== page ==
The Guarani Nandeva are an Amerindian group located in the Gran Chaco. Though most currently reside in Paraguay, Bolivia and Argentina also have communities. They are considered one of Paraguay’s 17 to 20 indigenous groups. The following ethnonyms have been applied to them: Nanaigua, Tapiete, Tapii, and Yanaygua. The last Paraguayan indigenous census (2002) notes that there are 1,984 Guarani Nandeva, 957 females and 1,024 males, in 14 villages located in the Central and High Chaco. Most live in the Central Chaco, Department of Boqueron. The majority are classified as rural (98.1%). While they speak a dialect of Guarani and are placed within the Tupi-Guarani linguistic family, their native material culture and way of life resembles that of other non-Guarani Chaco groups (for example, the Nivacle and Manjui). Use of the native language is still vigorous in most communities.
Little is known about the Guarani Nandeva’s cultural history. It is unclear whether they were originally Guarani or if the Guarani, who undertook several migrations in search of the “land without evil,” acculturated them. Some scholars hypothesize that they are descendants of the Chane, Chiriguano, or Mataco Indians (or a combination of these and possibly other groups). The archaeology and history of the Gran Chaco, the greater environmental zone that includes the Paraguayan Chaco, reveal that this large area was an ethnic melting pot during pre-Hispanic and colonial times. Contacts between Bolivian, Argentinean, Paraguayan, and Brazilian indigenous groups were common.
Until after the Chaco War between Bolivia and Paraguay (1932-1935), most Guarani Nandéva lived in the drier and largely uninhabited northern area of the Chaco. The Ayoreo, considered Paraguay’s least-acculturated group today, also lived in that area and sometimes had skirmishes with the Guarani Nandéva. Other traditional neighbors were the Toba and Manjui, and today the Chiriguano figure prominently as neighbors. The Guarani Nandéva were semisedentary agriculturalists who did much hunting and gathering. Some also kept a few goats and cattle. Survival required extensive knowledge of the flora and fauna and, most important, of water resources (where water was and how to obtain it). For instance, they used water stored in the bromeliad caraguatâ and the tuber yvy’â (Jacaratia sp.). They also harvested plants like the sachasandia (Capparis salicifolia), which, though toxic, could be rendered edible by baking. Such knowledge, however, is dwindling.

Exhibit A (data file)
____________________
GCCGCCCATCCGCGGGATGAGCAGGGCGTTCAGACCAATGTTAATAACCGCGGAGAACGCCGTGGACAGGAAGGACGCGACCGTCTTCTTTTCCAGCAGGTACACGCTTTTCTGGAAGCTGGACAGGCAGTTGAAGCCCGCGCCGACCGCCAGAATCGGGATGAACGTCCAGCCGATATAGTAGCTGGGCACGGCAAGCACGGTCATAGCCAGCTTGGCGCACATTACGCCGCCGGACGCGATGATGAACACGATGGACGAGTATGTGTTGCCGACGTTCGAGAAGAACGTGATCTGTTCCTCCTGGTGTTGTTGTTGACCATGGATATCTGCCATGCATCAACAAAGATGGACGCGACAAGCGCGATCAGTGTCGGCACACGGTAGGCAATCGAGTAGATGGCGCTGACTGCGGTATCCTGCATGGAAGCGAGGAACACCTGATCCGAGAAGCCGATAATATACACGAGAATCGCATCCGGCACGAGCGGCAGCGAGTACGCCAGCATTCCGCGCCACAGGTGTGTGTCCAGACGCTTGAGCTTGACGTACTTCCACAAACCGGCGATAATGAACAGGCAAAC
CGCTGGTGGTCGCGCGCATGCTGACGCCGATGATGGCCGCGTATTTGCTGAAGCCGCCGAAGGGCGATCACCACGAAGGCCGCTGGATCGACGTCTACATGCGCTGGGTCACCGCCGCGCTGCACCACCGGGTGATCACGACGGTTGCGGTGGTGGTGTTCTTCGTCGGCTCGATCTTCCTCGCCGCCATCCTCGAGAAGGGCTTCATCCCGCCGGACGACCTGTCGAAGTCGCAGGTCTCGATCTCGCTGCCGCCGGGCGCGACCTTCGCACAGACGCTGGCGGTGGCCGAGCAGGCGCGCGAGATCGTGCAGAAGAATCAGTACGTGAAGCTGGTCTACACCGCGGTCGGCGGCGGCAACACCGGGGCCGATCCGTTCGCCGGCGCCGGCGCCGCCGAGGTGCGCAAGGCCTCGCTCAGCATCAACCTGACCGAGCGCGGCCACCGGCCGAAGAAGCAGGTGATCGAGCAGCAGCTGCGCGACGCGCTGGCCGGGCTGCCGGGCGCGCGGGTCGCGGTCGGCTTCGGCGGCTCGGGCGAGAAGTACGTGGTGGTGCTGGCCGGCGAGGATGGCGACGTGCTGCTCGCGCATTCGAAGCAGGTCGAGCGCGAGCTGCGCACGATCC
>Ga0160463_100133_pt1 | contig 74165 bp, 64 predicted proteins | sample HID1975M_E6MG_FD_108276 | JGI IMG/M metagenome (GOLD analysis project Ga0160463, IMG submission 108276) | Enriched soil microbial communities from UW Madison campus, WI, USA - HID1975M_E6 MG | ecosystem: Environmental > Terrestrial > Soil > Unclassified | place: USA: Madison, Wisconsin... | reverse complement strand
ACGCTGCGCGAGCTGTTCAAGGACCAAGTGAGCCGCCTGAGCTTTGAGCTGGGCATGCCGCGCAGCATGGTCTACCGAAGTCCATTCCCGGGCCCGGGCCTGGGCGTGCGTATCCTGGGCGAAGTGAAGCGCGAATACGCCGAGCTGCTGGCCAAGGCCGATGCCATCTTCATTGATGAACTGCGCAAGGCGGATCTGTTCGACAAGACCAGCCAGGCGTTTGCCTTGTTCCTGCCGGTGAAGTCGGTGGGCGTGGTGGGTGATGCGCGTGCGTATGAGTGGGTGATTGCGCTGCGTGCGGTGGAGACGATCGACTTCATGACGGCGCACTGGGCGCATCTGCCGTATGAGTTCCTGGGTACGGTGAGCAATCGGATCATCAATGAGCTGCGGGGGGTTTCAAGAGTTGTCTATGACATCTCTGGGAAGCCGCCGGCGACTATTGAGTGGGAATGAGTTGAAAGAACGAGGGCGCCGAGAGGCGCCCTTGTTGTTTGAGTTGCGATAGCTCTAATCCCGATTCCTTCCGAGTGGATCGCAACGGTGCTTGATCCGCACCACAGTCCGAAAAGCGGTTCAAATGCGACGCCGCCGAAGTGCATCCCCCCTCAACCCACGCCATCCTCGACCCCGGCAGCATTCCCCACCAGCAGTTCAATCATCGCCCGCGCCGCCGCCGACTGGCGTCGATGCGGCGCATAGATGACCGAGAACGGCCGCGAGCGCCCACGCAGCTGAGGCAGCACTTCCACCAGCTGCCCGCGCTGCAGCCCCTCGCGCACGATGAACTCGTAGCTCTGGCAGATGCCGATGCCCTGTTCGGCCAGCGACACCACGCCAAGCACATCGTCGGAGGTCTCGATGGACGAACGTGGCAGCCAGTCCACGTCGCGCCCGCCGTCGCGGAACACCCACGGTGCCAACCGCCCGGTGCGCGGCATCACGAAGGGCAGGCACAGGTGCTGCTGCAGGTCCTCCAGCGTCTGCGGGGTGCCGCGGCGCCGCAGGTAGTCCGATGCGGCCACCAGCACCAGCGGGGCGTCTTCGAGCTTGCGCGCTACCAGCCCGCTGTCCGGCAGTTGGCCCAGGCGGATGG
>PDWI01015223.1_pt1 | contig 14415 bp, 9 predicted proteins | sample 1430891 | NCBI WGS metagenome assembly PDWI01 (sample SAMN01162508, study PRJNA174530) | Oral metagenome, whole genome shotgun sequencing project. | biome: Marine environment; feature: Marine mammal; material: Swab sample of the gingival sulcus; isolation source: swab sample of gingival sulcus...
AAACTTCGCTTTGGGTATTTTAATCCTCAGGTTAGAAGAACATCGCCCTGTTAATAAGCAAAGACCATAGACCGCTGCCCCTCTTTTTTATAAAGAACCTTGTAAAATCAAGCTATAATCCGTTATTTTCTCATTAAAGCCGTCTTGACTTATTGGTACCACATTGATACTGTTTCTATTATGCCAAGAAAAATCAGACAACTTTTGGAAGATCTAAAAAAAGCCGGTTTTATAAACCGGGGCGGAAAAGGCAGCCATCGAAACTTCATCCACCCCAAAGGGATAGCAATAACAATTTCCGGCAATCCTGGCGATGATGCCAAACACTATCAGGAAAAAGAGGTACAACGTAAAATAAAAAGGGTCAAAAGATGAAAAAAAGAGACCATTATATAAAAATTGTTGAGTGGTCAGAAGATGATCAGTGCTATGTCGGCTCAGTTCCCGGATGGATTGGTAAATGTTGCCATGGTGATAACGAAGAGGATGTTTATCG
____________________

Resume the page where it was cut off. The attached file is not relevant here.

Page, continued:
After the Chaco War, there was an expansion of cattle ranching in the region, and most Chaco tribes became sedentary. The Paraguayan military actually helped the Guarani Nandéva establish themselves in the frontier zone of Nueva Asuncion, since they sought to reaffirm Paraguayan control of the Chaco. But the Guarani Nandéva migrated to other areas once official support ceased. In time, incursion by nonnatives into native areas made it difficult for the Indians to maintain their previous way of life. Another event that brought more outsiders to the region was the opening of the Trans-Chaco Highway. This highway brought poor Paraguayans and Brazilians to the area seeking employment with the Mennonites or others as available.